This won’t be easy. As you can tell, the goals are different for each of the player types. Also, the objectives are not strictly specified and measurable. For example, what does decreasing coordination difficulty even mean? So a solution will have to remove the ambiguity of the objectives by formally defining them. Luckily, you should be able to follow along. Most people are familiar with real estate transactions by necessity of needing a place to live. It is helpful but not required to have some familiarity with programming concepts, as ultimately these rules of the game should become the logic of the program.

Just want to know how it works? You can skip straight to the Mechanics section, but its not that hard. Actually, most of the concepts are built around a few fundamental definitions.


Minimizing coordination difficulty: Increasing the response time of messages between Buyers through to Tenants via BA, SA. Faster response times mean quicker confirmation and better agent/customer experience.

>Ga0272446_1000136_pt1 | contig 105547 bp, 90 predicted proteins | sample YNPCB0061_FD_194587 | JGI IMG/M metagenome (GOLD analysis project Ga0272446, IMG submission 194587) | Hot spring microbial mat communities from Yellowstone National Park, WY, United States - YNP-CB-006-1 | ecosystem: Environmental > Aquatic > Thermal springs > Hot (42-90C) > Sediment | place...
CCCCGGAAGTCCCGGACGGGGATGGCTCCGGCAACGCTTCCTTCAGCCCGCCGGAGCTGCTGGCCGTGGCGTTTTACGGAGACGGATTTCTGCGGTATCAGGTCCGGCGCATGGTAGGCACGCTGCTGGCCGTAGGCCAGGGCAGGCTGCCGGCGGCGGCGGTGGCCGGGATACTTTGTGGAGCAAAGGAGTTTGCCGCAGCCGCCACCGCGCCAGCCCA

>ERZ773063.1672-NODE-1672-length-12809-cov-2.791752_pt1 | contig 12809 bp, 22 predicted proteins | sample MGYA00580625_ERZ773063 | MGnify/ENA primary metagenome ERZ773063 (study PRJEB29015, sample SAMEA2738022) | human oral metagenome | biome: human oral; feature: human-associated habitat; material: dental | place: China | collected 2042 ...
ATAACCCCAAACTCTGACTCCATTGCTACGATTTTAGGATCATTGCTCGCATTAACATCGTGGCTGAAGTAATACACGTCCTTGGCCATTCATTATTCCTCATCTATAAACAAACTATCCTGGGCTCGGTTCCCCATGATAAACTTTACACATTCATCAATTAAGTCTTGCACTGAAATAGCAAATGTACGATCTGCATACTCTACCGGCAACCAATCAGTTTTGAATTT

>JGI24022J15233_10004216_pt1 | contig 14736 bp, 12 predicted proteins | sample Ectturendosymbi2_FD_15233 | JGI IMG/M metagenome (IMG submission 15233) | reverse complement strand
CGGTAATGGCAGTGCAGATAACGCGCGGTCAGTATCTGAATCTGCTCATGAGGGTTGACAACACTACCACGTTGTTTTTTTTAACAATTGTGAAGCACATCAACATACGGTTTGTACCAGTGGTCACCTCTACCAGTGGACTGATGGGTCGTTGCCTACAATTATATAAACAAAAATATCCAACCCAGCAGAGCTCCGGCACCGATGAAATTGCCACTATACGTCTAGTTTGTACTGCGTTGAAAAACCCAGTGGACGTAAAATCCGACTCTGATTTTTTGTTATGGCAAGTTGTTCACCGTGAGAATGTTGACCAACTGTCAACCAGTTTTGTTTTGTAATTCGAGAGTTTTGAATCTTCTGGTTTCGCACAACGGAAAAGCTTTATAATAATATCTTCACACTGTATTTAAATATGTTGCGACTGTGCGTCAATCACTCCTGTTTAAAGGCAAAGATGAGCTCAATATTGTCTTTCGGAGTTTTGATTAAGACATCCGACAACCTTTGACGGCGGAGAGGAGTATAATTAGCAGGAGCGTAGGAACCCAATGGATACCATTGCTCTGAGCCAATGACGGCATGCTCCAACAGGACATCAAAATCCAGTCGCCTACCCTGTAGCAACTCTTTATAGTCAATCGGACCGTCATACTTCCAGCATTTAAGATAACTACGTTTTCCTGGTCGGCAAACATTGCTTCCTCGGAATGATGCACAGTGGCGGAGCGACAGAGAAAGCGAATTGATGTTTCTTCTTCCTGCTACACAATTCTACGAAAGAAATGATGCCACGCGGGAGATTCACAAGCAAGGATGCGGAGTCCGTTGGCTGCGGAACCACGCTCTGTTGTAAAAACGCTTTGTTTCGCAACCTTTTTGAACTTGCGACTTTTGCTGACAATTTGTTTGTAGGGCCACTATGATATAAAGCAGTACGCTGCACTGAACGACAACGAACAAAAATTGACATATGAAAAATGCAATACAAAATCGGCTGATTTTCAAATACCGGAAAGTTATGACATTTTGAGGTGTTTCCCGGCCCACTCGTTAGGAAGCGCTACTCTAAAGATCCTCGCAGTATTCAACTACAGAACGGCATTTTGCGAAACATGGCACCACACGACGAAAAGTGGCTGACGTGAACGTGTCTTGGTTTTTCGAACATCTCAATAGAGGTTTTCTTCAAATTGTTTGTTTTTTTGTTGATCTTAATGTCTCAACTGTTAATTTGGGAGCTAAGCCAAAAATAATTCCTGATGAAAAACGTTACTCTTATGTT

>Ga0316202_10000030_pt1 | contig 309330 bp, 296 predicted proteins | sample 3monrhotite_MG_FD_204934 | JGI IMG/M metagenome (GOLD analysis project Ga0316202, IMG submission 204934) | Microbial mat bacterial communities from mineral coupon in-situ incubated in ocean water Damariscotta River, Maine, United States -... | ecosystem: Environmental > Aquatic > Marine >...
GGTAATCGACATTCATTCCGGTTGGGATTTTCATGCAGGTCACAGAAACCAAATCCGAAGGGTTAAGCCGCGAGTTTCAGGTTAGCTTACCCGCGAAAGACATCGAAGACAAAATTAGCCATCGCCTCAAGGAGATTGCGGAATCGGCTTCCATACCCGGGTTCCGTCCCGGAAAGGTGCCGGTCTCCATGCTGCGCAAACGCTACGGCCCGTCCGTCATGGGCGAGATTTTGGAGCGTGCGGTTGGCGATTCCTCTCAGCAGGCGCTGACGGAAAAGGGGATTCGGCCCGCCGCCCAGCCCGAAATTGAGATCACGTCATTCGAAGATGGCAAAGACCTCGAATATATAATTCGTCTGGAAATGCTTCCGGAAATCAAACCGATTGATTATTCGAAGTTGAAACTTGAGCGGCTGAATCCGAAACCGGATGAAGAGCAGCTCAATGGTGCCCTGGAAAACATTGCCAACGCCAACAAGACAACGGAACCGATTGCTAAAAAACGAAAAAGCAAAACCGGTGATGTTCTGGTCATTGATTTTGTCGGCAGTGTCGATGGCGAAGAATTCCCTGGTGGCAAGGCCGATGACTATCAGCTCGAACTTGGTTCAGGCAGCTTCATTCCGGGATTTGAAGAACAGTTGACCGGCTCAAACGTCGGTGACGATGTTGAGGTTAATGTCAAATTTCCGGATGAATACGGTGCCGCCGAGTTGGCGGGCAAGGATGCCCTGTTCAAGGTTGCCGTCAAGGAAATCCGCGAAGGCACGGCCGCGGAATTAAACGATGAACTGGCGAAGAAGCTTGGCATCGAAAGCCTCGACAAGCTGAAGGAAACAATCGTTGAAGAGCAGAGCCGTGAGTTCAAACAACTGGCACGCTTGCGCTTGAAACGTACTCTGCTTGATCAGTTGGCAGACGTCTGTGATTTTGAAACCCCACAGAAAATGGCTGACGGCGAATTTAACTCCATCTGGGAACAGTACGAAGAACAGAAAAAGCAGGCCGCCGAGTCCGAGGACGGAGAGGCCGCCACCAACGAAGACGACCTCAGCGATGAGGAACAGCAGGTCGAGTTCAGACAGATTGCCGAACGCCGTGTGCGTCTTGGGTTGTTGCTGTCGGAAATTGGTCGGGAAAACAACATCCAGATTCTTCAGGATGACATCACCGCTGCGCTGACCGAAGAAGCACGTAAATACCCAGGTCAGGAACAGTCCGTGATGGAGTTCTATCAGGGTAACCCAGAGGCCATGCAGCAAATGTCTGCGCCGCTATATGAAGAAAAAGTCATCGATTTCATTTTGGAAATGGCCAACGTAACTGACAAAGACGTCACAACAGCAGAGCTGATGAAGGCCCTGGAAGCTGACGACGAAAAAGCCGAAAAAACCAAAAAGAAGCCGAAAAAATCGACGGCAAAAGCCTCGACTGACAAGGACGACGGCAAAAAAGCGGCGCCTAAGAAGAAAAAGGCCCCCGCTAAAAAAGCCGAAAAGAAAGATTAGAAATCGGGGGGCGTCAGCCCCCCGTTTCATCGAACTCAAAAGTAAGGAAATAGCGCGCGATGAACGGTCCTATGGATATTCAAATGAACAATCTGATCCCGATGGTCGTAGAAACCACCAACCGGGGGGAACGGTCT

Tenant Cooperation: Increasing the likelihood of acceptance of showing requests (including in under 24 hours notice), increasing the likelihood of the tenants showing a cleaned and staged property for the showing. For showing requests under 24 hours notice, the less time given as notice then the more Compensation should be.

Compensation: Increasing the set and quantity of incentives available for Players as reward for Tenant Cooperation and Minimizing coordination difficulty. Incentives can either be cryptocurrency or tokens which can be redeemed in other parts of the system. More on this later.


Rule 1: All Players must have access to an Ethereum blockchain account in order to play, with access to the Internet